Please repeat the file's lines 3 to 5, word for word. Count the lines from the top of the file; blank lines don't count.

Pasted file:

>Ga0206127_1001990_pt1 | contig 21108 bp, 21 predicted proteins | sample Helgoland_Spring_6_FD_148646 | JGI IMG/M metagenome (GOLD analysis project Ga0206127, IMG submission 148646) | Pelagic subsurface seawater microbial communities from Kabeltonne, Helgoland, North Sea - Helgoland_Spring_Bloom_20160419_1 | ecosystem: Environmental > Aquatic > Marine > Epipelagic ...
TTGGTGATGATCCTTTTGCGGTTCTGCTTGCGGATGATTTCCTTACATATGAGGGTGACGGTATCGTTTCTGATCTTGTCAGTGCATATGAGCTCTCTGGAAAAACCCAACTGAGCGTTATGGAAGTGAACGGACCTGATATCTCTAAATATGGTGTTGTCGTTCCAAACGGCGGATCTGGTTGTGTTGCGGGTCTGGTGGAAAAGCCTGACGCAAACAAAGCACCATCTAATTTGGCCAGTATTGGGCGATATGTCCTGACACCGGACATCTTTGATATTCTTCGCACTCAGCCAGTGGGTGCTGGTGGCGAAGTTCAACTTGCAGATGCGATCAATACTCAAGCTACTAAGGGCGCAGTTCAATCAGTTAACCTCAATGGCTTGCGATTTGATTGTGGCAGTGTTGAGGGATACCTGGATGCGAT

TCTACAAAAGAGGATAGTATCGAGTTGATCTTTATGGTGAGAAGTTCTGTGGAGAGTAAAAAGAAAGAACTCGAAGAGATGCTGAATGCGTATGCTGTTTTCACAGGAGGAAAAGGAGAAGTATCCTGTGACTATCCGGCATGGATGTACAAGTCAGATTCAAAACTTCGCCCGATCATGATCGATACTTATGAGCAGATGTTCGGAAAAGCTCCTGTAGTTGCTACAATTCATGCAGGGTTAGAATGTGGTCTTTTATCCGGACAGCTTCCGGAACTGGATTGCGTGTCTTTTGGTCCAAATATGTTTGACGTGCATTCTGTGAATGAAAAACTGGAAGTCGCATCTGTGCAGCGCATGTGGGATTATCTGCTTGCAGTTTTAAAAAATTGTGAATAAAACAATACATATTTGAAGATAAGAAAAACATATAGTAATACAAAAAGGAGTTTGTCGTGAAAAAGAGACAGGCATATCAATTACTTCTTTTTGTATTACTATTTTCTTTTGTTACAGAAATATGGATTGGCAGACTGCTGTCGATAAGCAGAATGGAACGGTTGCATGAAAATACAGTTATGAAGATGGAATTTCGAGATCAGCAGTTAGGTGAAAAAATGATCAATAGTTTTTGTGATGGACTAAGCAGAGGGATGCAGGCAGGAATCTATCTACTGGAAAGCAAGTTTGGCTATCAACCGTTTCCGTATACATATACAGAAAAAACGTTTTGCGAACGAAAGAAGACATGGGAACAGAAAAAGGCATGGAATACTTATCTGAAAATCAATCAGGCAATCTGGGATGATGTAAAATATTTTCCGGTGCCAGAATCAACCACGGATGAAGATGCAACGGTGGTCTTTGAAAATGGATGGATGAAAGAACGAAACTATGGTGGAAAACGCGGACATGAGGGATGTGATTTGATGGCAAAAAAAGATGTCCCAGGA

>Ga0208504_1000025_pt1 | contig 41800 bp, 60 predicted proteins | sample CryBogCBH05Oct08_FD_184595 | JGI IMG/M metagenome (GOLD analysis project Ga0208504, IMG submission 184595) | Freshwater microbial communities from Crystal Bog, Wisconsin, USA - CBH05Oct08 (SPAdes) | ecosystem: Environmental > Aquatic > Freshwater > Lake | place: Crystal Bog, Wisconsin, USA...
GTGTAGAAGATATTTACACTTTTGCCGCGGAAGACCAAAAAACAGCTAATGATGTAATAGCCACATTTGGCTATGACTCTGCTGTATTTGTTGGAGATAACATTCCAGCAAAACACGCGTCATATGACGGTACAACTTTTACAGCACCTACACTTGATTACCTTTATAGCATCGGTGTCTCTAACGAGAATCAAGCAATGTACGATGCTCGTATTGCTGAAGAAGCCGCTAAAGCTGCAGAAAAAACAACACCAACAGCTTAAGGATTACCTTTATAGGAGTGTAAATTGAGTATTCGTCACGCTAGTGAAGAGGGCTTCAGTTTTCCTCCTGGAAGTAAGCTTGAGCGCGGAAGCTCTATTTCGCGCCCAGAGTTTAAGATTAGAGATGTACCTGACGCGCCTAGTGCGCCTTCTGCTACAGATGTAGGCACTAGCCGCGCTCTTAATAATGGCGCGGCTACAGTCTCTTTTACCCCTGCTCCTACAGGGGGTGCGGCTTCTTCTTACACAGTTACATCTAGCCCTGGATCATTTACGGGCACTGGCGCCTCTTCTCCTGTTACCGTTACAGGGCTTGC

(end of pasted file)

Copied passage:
TCTACAAAAGAGGATAGTATCGAGTTGATCTTTATGGTGAGAAGTTCTGTGGAGAGTAAAAAGAAAGAACTCGAAGAGATGCTGAATGCGTATGCTGTTTTCACAGGAGGAAAAGGAGAAGTATCCTGTGACTATCCGGCATGGATGTACAAGTCAGATTCAAAACTTCGCCCGATCATGATCGATACTTATGAGCAGATGTTCGGAAAAGCTCCTGTAGTTGCTACAATTCATGCAGGGTTAGAATGTGGTCTTTTATCCGGACAGCTTCCGGAACTGGATTGCGTGTCTTTTGGTCCAAATATGTTTGACGTGCATTCTGTGAATGAAAAACTGGAAGTCGCATCTGTGCAGCGCATGTGGGATTATCTGCTTGCAGTTTTAAAAAATTGTGAATAAAACAATACATATTTGAAGATAAGAAAAACATATAGTAATACAAAAAGGAGTTTGTCGTGAAAAAGAGACAGGCATATCAATTACTTCTTTTTGTATTACTATTTTCTTTTGTTACAGAAATATGGATTGGCAGACTGCTGTCGATAAGCAGAATGGAACGGTTGCATGAAAATACAGTTATGAAGATGGAATTTCGAGATCAGCAGTTAGGTGAAAAAATGATCAATAGTTTTTGTGATGGACTAAGCAGAGGGATGCAGGCAGGAATCTATCTACTGGAAAGCAAGTTTGGCTATCAACCGTTTCCGTATACATATACAGAAAAAACGTTTTGCGAACGAAAGAAGACATGGGAACAGAAAAAGGCATGGAATACTTATCTGAAAATCAATCAGGCAATCTGGGATGATGTAAAATATTTTCCGGTGCCAGAATCAACCACGGATGAAGATGCAACGGTGGTCTTTGAAAATGGATGGATGAAAGAACGAAACTATGGTGGAAAACGCGGACATGAGGGATGTGATTTGATGGCAAAAAAAGATGTCCCAGGA

>Ga0208504_1000025_pt1 | contig 41800 bp, 60 predicted proteins | sample CryBogCBH05Oct08_FD_184595 | JGI IMG/M metagenome (GOLD analysis project Ga0208504, IMG submission 184595) | Freshwater microbial communities from Crystal Bog, Wisconsin, USA - CBH05Oct08 (SPAdes) | ecosystem: Environmental > Aquatic > Freshwater > Lake | place: Crystal Bog, Wisconsin, USA...
GTGTAGAAGATATTTACACTTTTGCCGCGGAAGACCAAAAAACAGCTAATGATGTAATAGCCACATTTGGCTATGACTCTGCTGTATTTGTTGGAGATAACATTCCAGCAAAACACGCGTCATATGACGGTACAACTTTTACAGCACCTACACTTGATTACCTTTATAGCATCGGTGTCTCTAACGAGAATCAAGCAATGTACGATGCTCGTATTGCTGAAGAAGCCGCTAAAGCTGCAGAAAAAACAACACCAACAGCTTAAGGATTACCTTTATAGGAGTGTAAATTGAGTATTCGTCACGCTAGTGAAGAGGGCTTCAGTTTTCCTCCTGGAAGTAAGCTTGAGCGCGGAAGCTCTATTTCGCGCCCAGAGTTTAAGATTAGAGATGTACCTGACGCGCCTAGTGCGCCTTCTGCTACAGATGTAGGCACTAGCCGCGCTCTTAATAATGGCGCGGCTACAGTCTCTTTTACCCCTGCTCCTACAGGGGGTGCGGCTTCTTCTTACACAGTTACATCTAGCCCTGGATCATTTACGGGCACTGGCGCCTCTTCTCCTGTTACCGTTACAGGGCTTGC